Definitions for philosophaster
This page provides all possible meanings and translations of the word philosophaster
a pretender to philosophy; a petty or charlatan philosopher.
Origin: philosophaster, from philosophus, and -aster
a pretender to philosophy
Origin: [L., a bad philosopher, fr. philosophus: cf. OF. philosophastre.]
Philosophaster is a Latin satirical comedy by Robert Burton. He began writing the play in 1606 and completed it by 1615. It was performed by students in the Hall of Christ Church, Oxford on 16 February 1618. The play was not published in Burton's life-time and it remained in manuscript till 1862 when it was edited by William Edward Buckley and published by the Roxburghe Club. It was first translated into English by Paul Jordan-Smith and published by Stanford University Press, California in 1931. Since the play is about someone who pretends to be a philosopher, the term itself has been used in more recent times to refer to a pretender to philosophy.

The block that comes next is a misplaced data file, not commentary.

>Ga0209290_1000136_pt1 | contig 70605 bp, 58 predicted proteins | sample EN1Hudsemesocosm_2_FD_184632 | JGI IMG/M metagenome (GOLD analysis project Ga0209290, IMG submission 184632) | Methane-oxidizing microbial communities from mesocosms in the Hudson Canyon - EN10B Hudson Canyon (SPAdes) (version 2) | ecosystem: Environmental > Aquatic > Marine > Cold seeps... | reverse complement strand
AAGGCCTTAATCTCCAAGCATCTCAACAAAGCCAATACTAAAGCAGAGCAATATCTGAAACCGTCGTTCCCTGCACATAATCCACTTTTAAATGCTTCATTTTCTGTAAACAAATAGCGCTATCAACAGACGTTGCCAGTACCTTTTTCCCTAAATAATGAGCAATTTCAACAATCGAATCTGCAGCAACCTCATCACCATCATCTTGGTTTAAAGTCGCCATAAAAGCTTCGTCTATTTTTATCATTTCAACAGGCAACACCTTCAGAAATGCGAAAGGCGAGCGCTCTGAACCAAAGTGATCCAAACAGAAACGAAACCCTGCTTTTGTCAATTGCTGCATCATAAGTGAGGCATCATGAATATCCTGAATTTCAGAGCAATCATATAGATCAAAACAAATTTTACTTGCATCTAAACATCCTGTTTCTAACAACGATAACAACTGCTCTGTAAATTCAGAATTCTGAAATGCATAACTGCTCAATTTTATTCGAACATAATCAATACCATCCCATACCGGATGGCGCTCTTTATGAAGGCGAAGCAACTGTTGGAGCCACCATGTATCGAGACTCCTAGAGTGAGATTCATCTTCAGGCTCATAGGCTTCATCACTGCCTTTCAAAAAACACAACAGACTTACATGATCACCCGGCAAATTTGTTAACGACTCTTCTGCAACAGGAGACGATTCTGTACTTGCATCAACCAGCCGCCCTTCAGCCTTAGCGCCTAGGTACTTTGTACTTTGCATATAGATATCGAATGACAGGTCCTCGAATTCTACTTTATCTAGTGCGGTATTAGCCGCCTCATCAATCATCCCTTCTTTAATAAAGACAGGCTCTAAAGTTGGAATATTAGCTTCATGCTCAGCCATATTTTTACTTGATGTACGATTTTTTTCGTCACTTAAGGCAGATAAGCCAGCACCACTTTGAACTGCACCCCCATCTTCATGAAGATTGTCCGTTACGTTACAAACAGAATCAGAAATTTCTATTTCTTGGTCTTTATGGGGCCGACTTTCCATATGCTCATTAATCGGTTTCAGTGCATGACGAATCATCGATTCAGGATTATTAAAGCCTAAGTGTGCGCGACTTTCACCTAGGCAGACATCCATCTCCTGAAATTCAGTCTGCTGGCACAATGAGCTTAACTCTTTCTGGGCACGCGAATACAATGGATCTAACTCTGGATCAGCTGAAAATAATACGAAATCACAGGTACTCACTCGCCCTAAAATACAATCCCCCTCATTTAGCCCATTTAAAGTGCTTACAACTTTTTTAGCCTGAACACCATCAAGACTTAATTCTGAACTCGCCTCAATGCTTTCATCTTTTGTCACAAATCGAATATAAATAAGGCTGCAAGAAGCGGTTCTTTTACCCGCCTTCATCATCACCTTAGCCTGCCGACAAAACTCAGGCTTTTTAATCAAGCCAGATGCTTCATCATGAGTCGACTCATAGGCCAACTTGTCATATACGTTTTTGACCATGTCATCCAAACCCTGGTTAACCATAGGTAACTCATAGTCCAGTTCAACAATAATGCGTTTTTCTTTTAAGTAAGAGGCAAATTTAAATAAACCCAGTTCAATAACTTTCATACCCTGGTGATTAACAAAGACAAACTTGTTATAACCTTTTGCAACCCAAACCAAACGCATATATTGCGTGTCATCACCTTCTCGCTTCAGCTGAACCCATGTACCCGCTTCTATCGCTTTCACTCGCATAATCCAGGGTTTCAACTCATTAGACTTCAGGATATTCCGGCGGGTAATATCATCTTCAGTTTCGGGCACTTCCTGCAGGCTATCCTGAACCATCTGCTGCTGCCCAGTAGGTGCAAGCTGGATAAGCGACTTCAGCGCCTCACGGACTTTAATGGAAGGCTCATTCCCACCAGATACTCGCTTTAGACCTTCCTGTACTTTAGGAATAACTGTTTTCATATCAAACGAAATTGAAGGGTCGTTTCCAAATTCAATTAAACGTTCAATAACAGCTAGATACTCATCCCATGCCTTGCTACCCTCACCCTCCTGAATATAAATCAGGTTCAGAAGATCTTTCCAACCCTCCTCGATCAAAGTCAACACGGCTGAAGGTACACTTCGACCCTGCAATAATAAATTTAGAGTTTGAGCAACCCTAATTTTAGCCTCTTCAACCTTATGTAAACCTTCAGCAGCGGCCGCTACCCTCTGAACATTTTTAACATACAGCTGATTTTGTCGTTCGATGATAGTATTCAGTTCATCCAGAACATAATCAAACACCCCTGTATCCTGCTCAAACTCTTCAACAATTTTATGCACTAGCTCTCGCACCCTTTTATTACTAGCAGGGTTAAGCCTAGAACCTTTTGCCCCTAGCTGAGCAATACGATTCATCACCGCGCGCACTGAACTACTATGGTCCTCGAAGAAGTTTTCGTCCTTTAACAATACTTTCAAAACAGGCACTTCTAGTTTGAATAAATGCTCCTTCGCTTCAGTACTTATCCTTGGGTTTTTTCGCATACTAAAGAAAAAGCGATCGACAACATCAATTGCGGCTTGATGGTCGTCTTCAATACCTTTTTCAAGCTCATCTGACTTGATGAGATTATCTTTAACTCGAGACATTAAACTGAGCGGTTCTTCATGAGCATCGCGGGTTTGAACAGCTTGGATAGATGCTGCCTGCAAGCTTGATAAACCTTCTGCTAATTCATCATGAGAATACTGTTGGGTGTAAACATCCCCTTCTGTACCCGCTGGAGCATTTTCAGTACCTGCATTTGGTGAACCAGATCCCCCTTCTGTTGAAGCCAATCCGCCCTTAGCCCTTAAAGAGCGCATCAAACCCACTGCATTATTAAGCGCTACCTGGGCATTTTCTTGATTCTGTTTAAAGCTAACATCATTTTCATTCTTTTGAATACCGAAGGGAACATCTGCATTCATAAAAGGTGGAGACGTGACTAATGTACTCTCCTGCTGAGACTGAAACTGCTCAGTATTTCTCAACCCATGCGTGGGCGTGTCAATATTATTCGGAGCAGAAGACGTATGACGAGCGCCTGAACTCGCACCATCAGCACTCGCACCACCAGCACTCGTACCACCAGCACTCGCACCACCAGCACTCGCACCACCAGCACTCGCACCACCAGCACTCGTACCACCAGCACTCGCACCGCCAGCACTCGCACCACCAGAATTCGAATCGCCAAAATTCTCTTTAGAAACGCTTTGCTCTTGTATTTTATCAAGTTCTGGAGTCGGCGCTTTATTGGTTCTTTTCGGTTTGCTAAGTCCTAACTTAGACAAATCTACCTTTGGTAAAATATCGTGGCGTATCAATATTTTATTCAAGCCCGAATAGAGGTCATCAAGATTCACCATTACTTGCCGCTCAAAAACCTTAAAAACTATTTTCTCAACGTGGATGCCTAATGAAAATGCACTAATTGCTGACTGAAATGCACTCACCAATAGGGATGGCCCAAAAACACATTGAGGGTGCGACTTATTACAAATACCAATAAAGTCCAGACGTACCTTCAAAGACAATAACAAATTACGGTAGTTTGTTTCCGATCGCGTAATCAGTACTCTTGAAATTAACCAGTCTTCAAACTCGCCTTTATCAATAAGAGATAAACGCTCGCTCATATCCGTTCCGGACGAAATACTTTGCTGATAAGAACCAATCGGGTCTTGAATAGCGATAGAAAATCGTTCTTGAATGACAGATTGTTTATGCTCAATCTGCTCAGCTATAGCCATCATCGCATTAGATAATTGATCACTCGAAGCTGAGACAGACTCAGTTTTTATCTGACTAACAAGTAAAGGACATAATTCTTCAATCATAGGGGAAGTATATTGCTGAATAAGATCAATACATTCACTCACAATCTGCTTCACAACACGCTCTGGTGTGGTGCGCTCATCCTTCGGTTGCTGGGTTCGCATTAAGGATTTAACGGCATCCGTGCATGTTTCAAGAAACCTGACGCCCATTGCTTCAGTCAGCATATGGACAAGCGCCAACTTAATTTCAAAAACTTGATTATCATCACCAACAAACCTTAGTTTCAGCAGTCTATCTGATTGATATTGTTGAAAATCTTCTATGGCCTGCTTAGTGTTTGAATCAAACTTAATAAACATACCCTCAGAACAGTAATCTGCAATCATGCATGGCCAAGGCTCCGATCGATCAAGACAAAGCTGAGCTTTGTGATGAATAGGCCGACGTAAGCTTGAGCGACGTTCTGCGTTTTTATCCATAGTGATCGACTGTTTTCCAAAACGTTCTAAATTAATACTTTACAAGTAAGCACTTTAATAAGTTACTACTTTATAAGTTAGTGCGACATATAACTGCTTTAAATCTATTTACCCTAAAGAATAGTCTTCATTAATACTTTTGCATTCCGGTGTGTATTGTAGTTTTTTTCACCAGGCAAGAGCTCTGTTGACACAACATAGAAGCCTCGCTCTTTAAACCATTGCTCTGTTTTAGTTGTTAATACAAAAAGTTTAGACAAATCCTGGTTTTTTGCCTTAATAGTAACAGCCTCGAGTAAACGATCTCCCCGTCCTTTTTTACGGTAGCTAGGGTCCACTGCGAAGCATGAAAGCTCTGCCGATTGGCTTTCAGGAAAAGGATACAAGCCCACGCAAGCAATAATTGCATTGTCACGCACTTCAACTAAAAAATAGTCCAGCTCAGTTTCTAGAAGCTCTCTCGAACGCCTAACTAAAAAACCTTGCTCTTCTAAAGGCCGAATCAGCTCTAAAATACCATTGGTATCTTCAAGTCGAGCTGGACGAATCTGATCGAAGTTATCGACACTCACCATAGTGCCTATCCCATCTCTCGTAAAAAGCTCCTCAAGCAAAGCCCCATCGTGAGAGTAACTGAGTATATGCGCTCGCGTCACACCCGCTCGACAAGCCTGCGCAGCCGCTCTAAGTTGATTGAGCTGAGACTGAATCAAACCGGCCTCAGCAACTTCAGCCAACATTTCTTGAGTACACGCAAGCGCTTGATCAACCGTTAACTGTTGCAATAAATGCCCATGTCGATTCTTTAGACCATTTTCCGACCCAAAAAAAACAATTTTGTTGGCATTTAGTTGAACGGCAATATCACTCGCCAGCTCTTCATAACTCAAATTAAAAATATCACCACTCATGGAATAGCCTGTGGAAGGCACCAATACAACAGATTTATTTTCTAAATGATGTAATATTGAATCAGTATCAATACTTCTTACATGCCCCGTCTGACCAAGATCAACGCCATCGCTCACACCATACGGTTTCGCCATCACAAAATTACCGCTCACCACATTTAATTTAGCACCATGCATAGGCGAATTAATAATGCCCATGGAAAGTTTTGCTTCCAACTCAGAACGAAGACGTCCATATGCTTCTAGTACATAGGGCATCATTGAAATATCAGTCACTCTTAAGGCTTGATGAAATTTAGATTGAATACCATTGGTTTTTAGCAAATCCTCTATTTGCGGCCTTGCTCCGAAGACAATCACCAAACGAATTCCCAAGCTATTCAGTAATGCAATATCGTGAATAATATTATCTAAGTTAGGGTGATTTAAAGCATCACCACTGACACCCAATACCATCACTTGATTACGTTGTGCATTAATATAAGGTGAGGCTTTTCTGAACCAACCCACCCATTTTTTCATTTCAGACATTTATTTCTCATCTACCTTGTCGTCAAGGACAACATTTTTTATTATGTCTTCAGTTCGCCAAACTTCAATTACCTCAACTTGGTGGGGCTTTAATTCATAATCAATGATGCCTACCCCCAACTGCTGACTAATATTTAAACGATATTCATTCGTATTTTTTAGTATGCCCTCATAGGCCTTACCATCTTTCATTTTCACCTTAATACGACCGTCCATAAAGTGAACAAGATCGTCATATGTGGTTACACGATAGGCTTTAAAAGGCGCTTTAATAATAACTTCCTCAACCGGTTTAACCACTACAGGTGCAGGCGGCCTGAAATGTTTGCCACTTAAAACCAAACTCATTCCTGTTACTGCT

Find a translation for the philosophaster definition in other languages:
Select another language:
Discuss these philosophaster definitions with the community:
Word of the Day
Would you like us to send you a FREE new word definition delivered to your inbox daily?
Use the citation below to add this definition to your bibliography:
"philosophaster." Definitions.net. STANDS4 LLC, 2015. Web. 24 May 2015. <http://www.definitions.net/definition/philosophaster>.